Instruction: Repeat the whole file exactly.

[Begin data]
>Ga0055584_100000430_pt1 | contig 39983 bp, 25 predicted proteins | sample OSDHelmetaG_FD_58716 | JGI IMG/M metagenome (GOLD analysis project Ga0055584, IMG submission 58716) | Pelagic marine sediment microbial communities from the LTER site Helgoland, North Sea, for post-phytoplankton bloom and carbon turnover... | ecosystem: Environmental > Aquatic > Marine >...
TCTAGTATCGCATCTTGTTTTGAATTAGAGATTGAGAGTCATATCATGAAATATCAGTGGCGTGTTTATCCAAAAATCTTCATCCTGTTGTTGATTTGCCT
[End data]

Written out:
>Ga0055584_100000430_pt1 | contig 39983 bp, 25 predicted proteins | sample OSDHelmetaG_FD_58716 | JGI IMG/M metagenome (GOLD analysis project Ga0055584, IMG submission 58716) | Pelagic marine sediment microbial communities from the LTER site Helgoland, North Sea, for post-phytoplankton bloom and carbon turnover... | ecosystem: Environmental > Aquatic > Marine >...
TCTAGTATCGCATCTTGTTTTGAATTAGAGATTGAGAGTCATATCATGAAATATCAGTGGCGTGTTTATCCAAAAATCTTCATCCTGTTGTTGATTTGCCT